As you are reading this, there are children in America who don't know if they will eat today. How is this possible when America has so many available resources? Are we really using what have to the fullest advantage? Urban gardens are known for reducing hunger. What if we took it a step further and required all schools to have them? Can school garden farms reduce childhood hunger?
Childhood Hunger in America
According to FeedingAmerica.org, 16.7 million American children faced hunger issues in 2008. In a country as abundant as this, why should this be an issue? Rearranging priorities may help. What if schools were required to have garden farms that provided nutrition for the entire neighborhood? This would be a simple program to implement. In fact, there are already grants and other plans in place for those who wish to do so.
Why Create School Garden Farms?
School gardens can help teach kids about agriculture. Giving them a head start in important sustainability lessons may help increase the chance of their success later in life. Schools are often the center of their neighborhood. It's where many events and gatherings take place. The farming could be implemented into the curriculum.
At harvest time for each plant, the kids can divide the crops evenly, according to how many people need them. There will likely be plenty for their families, as well as others in the neighborhood. If various crops are planted according to season, there should be plenty of food year-round. When school is not in session, the garden can still be maintained. This will help make up for the lack of nutrition many people suffer from.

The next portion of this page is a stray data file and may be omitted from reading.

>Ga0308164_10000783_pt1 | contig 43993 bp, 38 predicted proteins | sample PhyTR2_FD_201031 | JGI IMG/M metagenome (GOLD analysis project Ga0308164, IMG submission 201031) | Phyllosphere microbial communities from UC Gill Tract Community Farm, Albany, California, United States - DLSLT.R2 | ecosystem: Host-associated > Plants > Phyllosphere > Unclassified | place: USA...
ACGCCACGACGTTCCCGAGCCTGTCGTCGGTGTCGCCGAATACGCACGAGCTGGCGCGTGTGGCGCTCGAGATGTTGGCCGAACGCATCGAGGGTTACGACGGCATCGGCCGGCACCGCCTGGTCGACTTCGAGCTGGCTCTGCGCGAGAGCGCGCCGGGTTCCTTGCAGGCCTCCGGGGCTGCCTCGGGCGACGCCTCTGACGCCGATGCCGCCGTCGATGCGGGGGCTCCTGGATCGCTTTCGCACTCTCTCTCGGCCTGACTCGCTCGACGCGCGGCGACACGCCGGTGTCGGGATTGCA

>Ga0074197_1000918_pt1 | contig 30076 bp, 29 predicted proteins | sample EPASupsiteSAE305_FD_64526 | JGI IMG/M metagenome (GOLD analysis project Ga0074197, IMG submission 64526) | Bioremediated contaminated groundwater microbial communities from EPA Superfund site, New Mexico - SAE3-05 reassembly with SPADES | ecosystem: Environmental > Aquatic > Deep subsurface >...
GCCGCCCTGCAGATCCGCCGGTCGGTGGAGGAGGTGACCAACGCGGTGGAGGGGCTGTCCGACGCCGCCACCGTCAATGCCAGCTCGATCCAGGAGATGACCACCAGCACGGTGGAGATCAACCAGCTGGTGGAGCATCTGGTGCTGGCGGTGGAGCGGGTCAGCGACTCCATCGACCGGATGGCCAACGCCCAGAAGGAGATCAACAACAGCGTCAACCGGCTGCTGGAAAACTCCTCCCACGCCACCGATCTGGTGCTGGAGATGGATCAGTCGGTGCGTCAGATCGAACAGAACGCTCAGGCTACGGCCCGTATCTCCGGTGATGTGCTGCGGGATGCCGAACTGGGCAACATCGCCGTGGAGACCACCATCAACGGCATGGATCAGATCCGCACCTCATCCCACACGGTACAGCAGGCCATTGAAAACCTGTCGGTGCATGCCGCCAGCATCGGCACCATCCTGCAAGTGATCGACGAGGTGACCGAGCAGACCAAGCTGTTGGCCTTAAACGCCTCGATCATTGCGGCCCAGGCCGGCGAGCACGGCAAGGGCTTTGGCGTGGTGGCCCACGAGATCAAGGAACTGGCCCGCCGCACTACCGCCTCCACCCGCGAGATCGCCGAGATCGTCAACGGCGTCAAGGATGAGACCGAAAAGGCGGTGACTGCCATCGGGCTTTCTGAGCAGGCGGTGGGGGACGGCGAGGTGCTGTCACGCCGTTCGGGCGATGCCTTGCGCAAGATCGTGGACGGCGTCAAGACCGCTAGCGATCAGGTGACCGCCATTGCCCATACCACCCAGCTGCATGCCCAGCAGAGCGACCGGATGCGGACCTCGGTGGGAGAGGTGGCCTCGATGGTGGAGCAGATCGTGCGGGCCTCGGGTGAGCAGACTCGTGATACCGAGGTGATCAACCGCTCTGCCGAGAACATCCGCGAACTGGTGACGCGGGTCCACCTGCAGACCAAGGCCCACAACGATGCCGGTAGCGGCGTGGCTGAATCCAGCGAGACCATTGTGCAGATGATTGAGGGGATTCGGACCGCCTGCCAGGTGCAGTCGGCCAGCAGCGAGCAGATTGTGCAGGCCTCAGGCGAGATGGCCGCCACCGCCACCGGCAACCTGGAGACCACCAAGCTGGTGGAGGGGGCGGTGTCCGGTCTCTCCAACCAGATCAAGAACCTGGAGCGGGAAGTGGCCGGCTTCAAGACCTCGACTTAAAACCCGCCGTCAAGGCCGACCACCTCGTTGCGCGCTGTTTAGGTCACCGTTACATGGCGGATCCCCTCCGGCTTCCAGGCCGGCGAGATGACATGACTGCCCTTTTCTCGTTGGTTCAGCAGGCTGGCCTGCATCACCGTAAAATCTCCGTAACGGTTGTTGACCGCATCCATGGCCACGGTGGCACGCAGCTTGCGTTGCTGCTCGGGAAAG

Can School Gardens Really Reduce Childhood Hunger in America?
According to UrbanHarvest.org, community gardens help reduce hunger. Following that pattern, wouldn't it make sense that a school garden could help reduce hunger in children? If the food was distributed evenly to all neighborhood families by default, people may not be so hesitant to take it. Sometimes people are in need, but are embarrassed to admit they need help. Some may not have adequate transportation to get to that help.
By making the community garden a part of the school's curriculum and regular routine, it's possible that childhood hunger could be reduced significantly. Taking away the sometimes grueling application experience and other measures may make this option more desirable for some families. With this type of plan, no one needs to feel left out and no one needs to be put on the spot or labeled.
More on Hunger:
Feeding America Hunger and Poverty Statistics
Urban Harvest on Why Community Gardens are Valuable
Texas Agriculture Commissioner Todd Staples on Urban Gardens
*I originally published a version of this via Yahoo Contributor Network
by Michael Thompson, Contributing Writer
To feed the poor in Detroit, the Capuchin Soup Kitchen doesn't just look for cash and canned good donations.
The 2-acre Earthworks urban farm that surrounds the soup kitchen facility provides plenty of fresh fruits and vegetables.
Some of the 460-ton harvest goes on the plates of the soup kitchen's 100 daily patrons. Other portions of the produce are given to family's in need. Sales to support the project are made on site and at downtown's Eastern Market.
Earthworks expanded in 2001 and began working with the Wayne County Department of Heath, which oversees the federal Women Infant and Children (WIC) food program. One aspect of WIC is Project FRESH, which encourages parents to serve their children fresh fruits and vegetables rather than unhealthy fast food and snacks. In this respect, produce from the Earthworks farm is helping to combat child obesity.